1. Thank you, Mark Dublin, for the Breda explanation. I moved here in 1989 so I must have ridden these buses without realizing what they were called. Screeching brakes sure ring a bell. Wonder if these were the buses that so often popped open the windows at the slightest breeze going across the 520 bridge?

    2. There are only a few plants on earth that are able to do that level of stainless steel fabrication. With Amtrak consuming most USA capacity with the new viewliner order, and Chicago Metra consuming much of the rest, there are only so many other places to go.

    3. Mark,

      Metro did have a choice when buying the tunnel buses. NeoplanUSA of Lamar, Colorado had a competing bid that was proven using tech borrowed from its parent company (that it was beginning to separate from at the time) in West Germany. But the board of the Municipality of Metropolitan Seattle (it had not been forced to merge with Rufus King County yet) decided to go with Breda (now AnasaldoBreda) becasue, you guessed it, they promised to do the production not in Lamar, Colorado where Neoplan had a permanent factory and was paying good wages, but in Issaquah, Washington State. While I had not heard about the Neoplan performance bond issue until now, I did hear that after Local 587 raised a stink, the workers in Issaquah finally got paid at an above-minimum wage:
      (Scroll down to the section under “TCFL”
      Of course, the location in Issaquah, as when Breda/AnsaldoBreda always sets up shop locally to win bids, was touted as being permanent and being the future production point for rail cars all over North America:

      But hey, at least Metro ended up with some useful 60-foot ETBs. Other places on the planet have fared far worse:

      AnsaldoBreda in Denmark:

      The company has recently become known for delaying the delivery of the new IC4 high-speed Diesel multiple units and refusing to acknowledge penalties claimed by the government because of these delays. The trains were supposed to be ready in 2003, but so far Ansaldobreda has only been able to deliver a single set for testing. May 21st 2008 the Danish customer DSB announced that they would cancel the entire 5 bill. DKK (€670mln) contract unless at least 14 sets are delivered and in service by May 2009. However 70% of the contract amount has already been paid to AnsaldoBreda.

      Update in 2014: The IC4 still cannot run in a train, something which is vital for Jutland to Copenhagen rail operations. The brakes don’t work as they should, the axle boxes break, the wheels wear out too soon, and on and on

      AnsaldoBreda in Sweden:

      The Rusting streetcars of Gothenburg. I’ll let Google Translate be your interpreter:

      AnsaldoBreda in Norway:

      Ansaldobreda is also responsible for providing the new fleet of Classe 72 EMUs for NSB (Norwegian State Railways) local trains in Norway, replacing the aging BM69 units.

      They have also, partnered with Firema, delivered the most recent trams (SL95) to the City of Oslo in the years 1999-2004. Both the NSB trains and the Oslo trams experienced initial technical problems, SUCH AS NOT BEING ABLE TO RUN IN TEMPERATURES BELOW 50 DEGREES FAHRENHEIT* which Ansaldo/Firema received heavy criticism for.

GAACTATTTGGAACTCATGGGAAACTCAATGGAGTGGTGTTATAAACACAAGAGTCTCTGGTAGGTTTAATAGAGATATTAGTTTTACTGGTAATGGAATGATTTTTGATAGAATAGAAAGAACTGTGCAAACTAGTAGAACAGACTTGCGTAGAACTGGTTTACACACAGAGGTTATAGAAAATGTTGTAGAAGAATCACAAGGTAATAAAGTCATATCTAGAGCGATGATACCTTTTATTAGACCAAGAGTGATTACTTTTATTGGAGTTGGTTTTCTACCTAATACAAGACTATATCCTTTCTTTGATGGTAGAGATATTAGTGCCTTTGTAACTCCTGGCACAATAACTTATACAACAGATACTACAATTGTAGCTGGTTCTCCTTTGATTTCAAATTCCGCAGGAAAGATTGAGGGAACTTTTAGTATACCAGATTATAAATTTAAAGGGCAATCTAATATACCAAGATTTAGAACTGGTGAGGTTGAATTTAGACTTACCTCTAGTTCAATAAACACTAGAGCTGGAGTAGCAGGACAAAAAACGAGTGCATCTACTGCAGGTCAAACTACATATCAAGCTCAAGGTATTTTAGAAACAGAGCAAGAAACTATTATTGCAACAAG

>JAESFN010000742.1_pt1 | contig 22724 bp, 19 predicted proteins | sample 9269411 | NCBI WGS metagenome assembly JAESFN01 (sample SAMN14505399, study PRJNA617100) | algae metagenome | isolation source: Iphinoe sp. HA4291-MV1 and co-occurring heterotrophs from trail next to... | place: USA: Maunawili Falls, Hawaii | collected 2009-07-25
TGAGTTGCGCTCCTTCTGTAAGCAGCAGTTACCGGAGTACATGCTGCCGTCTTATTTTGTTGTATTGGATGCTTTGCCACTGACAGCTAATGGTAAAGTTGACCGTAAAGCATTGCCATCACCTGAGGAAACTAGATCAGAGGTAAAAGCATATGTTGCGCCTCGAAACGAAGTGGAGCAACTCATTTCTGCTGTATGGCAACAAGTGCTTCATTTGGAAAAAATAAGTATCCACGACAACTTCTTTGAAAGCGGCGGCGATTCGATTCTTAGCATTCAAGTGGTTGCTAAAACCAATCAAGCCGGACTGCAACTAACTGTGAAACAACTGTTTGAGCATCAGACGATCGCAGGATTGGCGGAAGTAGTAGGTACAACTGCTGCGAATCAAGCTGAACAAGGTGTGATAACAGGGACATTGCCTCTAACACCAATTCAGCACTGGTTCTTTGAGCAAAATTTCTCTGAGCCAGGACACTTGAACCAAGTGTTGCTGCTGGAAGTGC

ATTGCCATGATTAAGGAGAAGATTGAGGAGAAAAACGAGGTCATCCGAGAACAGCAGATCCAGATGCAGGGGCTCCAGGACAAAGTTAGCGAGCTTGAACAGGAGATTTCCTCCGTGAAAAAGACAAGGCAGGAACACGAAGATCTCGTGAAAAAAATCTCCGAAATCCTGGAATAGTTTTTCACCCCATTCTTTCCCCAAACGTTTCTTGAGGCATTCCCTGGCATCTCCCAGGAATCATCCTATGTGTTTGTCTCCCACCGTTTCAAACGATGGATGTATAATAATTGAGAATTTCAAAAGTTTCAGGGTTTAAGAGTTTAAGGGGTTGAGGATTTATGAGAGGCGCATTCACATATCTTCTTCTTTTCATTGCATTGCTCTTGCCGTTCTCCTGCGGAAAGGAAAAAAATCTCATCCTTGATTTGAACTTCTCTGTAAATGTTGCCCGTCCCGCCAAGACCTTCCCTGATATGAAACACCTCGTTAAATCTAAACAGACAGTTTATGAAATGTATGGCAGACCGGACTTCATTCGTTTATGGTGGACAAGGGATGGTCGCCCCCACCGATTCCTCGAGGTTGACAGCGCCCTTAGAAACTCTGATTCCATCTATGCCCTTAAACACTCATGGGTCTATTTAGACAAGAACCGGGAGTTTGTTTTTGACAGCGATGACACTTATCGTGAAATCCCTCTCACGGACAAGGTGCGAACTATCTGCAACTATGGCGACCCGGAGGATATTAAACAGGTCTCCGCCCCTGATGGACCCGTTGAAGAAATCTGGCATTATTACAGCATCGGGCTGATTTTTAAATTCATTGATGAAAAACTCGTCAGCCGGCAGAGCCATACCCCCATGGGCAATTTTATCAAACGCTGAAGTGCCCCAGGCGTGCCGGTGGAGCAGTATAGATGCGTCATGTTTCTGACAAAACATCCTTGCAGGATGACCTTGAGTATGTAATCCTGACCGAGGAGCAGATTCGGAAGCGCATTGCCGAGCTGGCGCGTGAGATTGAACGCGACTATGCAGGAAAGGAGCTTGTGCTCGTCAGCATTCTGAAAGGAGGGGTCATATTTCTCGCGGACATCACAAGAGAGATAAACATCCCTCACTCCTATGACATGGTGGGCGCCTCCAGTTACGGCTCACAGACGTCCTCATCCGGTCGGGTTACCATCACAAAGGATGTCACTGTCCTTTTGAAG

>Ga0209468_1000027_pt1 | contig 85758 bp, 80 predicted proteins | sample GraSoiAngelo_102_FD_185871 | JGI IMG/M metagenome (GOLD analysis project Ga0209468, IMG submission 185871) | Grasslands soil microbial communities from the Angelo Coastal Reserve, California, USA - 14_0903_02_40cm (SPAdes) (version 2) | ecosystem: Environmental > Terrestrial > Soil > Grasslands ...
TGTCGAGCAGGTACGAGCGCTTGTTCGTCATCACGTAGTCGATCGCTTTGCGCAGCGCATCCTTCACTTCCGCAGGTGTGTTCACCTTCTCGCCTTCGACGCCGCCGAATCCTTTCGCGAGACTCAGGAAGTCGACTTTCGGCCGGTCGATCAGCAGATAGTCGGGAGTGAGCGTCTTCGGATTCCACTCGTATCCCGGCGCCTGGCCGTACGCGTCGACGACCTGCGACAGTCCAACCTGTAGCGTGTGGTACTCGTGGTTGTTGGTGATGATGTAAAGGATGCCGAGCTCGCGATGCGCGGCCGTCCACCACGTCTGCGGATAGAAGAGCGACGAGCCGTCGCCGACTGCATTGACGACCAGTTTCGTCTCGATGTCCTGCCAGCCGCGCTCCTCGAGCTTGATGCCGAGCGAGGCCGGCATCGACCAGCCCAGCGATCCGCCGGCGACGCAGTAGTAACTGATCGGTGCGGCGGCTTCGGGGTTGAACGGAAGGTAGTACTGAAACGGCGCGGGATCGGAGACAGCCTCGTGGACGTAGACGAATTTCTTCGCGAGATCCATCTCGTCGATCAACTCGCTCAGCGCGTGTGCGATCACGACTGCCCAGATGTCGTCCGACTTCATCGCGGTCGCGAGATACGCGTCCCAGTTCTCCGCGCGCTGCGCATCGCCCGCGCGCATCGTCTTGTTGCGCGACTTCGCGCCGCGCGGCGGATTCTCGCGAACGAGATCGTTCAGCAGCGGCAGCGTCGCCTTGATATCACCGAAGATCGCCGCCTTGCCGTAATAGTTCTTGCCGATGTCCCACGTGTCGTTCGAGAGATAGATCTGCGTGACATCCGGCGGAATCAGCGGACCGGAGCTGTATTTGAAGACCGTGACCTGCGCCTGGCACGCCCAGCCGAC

*(These temperatures apparently can and do occur in Oslo, Norway!)

      Best result in Oslo is that the city will now replace all of its streetcars at once, both the DuWags from 1979 along with the AsaldoBreda-Firema’s from 2004!

      AnsaldoBreda in Boston:

      The Type 8 LRV for Boston’s Massachusetts Bay Transportation Authority (MBTA)(manufactured 1999-2008 with interruptions) These LRVs had extensive problems, and Breda’s attempt to gain the contract for an order of MBTA Blue Line cars was refused despite Breda having the low bid.

      At least Los Angeles was able to come to its senses, dare I say, with a little help from me:


      But not with damage (some speculate it is from the extra heavy AnsaldoBreda cars) done:

      Keep an eye on their contract with Miami and Honolulu for the next chapter.

  5. NYC subway cars — always wondered what makes them choose the long side bench style seats versus the two seat style, with some facing forward, backward and some sideways (like on the E and F line, the ones we used to call the “McDonalds” seats because they had similar brown, orange, yellow colors.

    1. seats are a waste of space when you are over capacity. bench seats on the sides allow for some seating … but more efficient to have standing room.

      1. Hey, I’m with you!

        I also loved the design of the old Manhattan blue buses (1970s) which also had bench seats. They are efficient. They are all essentially for the semi-“handicapped” for people to squeeze into without effort. A skinny person or kid takes up just the space he needs, same as a husky guy like me. And, they have plenty more standing room!

      2. For the most part, weren’t the NYC blue buses during the 70’s repainted green buses? At least that’s what a lot of them looked like to me.

        For long interborough travel, the more seats the better for tired working people lucky enough to get the seats.

      3. you talking about the GMC fishbowls? (with the rounded front window (later angular) ? if so, they were green and repainted blue.